It’s been cloudy here so I haven’t seen it!

Walking!

IMG_20200728_214214_686

A couple of hours and about four miles. Up hill and down dale. My feet hurt. I haven’t been that far for years. By the time I walked down our hill at the end of the walk my legs started wobbling underneath me!

It started as a gentle walk up our steep hill. Left along a slightly flatter road to meet (at a social distance) a couple of friends. Then we walked around the contour of the hill we live on. This photo is looking out over the Trent Valley across the school fields. Then right up the hill and saying goodbye to our friends. Me, my hubby and our friend we usually walk with carried on down a side street. Down hill, then up a pathway between roads, I didn’t take a photo but there is a high wall with a huge crack in it. It felt like it could topple and fall. We came out of the pathway onto another road. Downhill towards the old hospital site, past the local cemetery. We walked through side streets, past terraced houses, slowly wending our way towards home. We stopped off at a corner shop to sit and rest on a brick wall under the canopy of a large street tree. We bought ice creams to cool down and sat for a few minutes. When I got up I was feeling very stiff and my feet hurt. From there we went down a hill with a view over the south if the city, enjoying a cool breeze. We left our friend there and we walked up a side street, then down our hill to the house at the bottom. I had to hold my hubbies arm as my legs had started to wobble!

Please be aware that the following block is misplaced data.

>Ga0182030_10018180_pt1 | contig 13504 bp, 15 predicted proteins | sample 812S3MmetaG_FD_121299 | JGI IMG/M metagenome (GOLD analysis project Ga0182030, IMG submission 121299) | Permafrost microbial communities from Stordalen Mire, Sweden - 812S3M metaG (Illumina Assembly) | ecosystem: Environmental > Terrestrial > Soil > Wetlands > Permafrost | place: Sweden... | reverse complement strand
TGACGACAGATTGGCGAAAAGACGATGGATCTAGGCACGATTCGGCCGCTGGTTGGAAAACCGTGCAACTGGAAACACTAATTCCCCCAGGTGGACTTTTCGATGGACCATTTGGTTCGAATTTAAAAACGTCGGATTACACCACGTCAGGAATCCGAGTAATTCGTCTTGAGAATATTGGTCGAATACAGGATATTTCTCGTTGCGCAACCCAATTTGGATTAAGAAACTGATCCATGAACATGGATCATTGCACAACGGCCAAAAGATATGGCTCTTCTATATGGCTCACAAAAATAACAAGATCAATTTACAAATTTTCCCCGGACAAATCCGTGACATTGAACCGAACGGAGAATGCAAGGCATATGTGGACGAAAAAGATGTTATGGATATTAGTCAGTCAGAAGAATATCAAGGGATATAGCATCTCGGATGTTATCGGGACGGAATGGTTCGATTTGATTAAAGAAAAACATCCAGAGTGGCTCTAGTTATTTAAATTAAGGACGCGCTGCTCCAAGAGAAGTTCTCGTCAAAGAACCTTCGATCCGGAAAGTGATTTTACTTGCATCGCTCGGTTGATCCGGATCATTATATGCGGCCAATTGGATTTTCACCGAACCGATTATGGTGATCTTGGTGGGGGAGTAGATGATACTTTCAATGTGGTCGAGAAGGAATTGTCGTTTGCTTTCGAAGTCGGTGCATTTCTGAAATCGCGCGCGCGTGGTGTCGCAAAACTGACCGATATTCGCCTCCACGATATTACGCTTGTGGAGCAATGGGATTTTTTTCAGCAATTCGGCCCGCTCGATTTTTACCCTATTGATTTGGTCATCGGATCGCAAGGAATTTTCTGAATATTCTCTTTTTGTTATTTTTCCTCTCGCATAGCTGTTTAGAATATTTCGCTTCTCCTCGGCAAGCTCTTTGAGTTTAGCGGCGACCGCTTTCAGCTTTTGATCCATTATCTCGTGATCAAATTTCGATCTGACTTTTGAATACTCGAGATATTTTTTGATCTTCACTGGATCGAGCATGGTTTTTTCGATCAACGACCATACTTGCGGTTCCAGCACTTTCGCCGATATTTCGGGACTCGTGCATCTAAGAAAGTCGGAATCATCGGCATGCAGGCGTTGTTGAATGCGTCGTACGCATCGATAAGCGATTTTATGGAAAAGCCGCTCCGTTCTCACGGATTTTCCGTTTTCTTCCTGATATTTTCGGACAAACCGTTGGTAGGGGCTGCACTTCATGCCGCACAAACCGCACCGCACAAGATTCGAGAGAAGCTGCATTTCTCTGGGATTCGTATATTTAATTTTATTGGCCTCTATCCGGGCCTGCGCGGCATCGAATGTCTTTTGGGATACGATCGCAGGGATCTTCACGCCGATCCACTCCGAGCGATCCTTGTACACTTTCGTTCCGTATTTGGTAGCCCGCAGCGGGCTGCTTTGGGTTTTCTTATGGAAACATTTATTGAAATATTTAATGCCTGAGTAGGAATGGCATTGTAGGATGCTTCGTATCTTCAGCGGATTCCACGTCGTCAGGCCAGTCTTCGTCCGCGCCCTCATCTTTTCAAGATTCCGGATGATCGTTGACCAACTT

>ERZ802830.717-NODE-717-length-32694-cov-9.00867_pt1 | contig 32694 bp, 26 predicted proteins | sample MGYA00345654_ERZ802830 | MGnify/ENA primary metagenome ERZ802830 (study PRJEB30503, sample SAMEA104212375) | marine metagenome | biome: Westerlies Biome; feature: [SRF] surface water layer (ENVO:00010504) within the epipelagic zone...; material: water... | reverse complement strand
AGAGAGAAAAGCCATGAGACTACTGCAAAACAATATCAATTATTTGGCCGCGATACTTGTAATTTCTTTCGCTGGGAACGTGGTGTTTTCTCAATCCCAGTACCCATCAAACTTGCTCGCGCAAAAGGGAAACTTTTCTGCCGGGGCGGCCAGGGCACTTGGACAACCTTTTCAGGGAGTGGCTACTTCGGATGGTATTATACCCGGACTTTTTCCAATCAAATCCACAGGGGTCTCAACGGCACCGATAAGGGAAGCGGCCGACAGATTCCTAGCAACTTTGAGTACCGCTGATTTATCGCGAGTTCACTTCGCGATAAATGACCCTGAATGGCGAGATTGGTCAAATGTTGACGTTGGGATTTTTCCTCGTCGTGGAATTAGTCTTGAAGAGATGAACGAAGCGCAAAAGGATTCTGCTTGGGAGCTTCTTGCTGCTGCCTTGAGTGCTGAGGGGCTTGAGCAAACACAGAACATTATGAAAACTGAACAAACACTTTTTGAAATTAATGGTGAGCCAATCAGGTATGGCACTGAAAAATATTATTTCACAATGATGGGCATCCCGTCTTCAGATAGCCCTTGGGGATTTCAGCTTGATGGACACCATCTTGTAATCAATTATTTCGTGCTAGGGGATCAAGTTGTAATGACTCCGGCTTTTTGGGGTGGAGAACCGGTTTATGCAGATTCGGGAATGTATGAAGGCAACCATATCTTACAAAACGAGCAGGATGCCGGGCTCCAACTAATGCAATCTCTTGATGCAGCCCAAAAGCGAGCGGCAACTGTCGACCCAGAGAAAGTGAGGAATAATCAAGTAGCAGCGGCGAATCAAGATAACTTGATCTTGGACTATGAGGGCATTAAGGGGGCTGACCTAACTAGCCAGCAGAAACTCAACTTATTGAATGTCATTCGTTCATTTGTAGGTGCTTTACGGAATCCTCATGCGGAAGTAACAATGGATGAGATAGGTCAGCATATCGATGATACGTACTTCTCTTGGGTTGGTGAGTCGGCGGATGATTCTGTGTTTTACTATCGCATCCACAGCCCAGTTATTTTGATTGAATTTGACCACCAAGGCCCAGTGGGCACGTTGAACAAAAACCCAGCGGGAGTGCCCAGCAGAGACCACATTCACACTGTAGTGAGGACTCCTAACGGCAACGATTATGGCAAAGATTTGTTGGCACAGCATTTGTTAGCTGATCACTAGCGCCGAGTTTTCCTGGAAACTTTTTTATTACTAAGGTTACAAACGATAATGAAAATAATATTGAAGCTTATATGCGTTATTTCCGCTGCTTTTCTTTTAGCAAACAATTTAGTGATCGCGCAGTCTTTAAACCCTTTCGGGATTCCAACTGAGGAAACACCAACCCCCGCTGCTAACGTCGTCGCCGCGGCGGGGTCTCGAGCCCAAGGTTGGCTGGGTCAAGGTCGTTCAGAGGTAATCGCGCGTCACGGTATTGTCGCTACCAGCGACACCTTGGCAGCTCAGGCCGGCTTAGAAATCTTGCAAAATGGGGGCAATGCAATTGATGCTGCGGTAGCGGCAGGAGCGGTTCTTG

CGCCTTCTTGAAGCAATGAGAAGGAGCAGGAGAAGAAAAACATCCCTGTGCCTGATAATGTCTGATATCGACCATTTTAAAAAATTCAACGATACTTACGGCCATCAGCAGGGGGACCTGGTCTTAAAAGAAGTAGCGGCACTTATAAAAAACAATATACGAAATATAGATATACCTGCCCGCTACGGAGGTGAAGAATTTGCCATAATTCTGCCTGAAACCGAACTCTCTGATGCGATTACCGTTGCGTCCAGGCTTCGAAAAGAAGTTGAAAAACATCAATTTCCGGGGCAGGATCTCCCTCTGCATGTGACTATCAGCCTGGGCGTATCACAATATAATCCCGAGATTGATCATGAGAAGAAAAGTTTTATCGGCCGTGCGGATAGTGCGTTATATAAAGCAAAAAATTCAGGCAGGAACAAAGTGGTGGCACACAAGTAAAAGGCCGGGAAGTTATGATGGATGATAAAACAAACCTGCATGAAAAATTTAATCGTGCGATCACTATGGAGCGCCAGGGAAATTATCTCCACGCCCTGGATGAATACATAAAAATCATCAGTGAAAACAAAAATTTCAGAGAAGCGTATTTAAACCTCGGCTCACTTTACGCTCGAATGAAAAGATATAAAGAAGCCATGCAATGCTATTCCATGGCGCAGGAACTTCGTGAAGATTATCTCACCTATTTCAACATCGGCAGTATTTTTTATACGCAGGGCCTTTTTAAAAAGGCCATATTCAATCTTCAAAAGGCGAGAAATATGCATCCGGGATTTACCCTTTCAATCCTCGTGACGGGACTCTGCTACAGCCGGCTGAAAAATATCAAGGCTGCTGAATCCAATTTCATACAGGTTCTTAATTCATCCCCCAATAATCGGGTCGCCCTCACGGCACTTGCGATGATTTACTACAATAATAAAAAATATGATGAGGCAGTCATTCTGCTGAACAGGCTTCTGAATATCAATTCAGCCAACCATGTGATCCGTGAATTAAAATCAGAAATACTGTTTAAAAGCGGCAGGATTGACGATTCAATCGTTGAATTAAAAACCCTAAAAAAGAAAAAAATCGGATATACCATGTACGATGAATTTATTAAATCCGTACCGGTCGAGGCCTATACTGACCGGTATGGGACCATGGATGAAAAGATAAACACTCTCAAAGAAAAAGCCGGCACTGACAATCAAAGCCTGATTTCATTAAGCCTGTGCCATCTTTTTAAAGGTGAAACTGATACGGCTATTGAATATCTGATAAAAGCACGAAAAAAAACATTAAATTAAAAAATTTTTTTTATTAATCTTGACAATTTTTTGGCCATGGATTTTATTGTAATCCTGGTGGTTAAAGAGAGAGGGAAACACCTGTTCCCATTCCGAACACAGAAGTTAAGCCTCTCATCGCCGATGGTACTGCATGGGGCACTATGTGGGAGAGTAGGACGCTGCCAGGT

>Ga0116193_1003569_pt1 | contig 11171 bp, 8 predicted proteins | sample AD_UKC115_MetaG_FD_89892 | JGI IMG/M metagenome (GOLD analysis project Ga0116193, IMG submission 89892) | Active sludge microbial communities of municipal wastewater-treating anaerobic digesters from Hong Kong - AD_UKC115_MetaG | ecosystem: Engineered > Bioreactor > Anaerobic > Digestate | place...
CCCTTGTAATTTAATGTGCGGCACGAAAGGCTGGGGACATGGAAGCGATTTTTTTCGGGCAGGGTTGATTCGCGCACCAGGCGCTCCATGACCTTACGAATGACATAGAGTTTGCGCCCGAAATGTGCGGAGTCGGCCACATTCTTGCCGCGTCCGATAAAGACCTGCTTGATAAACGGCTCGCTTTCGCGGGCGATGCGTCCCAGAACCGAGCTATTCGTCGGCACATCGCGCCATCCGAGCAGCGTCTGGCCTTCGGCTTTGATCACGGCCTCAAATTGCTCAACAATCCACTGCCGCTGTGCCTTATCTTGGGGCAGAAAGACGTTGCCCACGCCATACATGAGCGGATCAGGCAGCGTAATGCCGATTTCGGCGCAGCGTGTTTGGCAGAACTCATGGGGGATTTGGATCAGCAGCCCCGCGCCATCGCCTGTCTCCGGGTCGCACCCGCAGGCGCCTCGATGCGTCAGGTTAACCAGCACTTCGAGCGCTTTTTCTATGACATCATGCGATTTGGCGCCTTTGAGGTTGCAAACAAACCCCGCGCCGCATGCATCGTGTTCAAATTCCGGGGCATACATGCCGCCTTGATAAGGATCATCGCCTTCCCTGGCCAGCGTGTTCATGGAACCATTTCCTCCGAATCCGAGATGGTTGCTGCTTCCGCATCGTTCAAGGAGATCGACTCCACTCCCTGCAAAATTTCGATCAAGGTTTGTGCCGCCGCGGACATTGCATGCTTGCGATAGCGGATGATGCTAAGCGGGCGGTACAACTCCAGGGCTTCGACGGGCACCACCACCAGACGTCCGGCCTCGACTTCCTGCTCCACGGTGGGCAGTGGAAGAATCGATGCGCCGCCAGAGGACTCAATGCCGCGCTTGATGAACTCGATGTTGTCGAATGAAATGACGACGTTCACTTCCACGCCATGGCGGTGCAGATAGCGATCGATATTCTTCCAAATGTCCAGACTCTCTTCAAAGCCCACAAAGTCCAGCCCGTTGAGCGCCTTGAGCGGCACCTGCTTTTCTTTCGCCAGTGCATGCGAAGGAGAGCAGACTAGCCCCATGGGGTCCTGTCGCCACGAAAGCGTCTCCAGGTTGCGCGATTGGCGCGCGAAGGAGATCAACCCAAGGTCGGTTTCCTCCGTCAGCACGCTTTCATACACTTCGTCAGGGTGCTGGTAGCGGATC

I feel tired but happy to have done another walk!

What to do on the Solstice

sketch-1592654798837

I can remember seeing the sun set and then come out again from behind the Cloud hill, near Congleton, Cheshire.

I could not remember where we were but according to ITV.com there is a place to stand to see it….

‘The solar event which happens just once each year will be visible in the Midlands tonight.

The double sunset takes places during the the summer solstice and can be seen from various locations around North Staffordshire.

According to the Oxford Journals the double sunset can be seen from the churchyard of St Edward the Confessor in Leek. The alignment of a local hill means that the Sun is occulted close to sunset around the time of the summer solstice. This phenomenon was described in 1686 by Dr Robert Plot. Calculations show the phenomenon will be visible for another 500 years.
  • How does it happen?
The apparent double sunset is due to the rotation of the Earth. As the sun sinks behind The Cloud the planet continues to rotate, allowing the sun to become briefly visible again.’

Apologies for the length of the quote, but it explains what I mean clearly.

Please note I’ve now been advised: due to earth movement and buildings it can no longer be seen in St Edwards churchyard but can be viewed from Lowe hill near Leek. My Dad is Doug Pickford who has written books about local legends (info from a friend)

X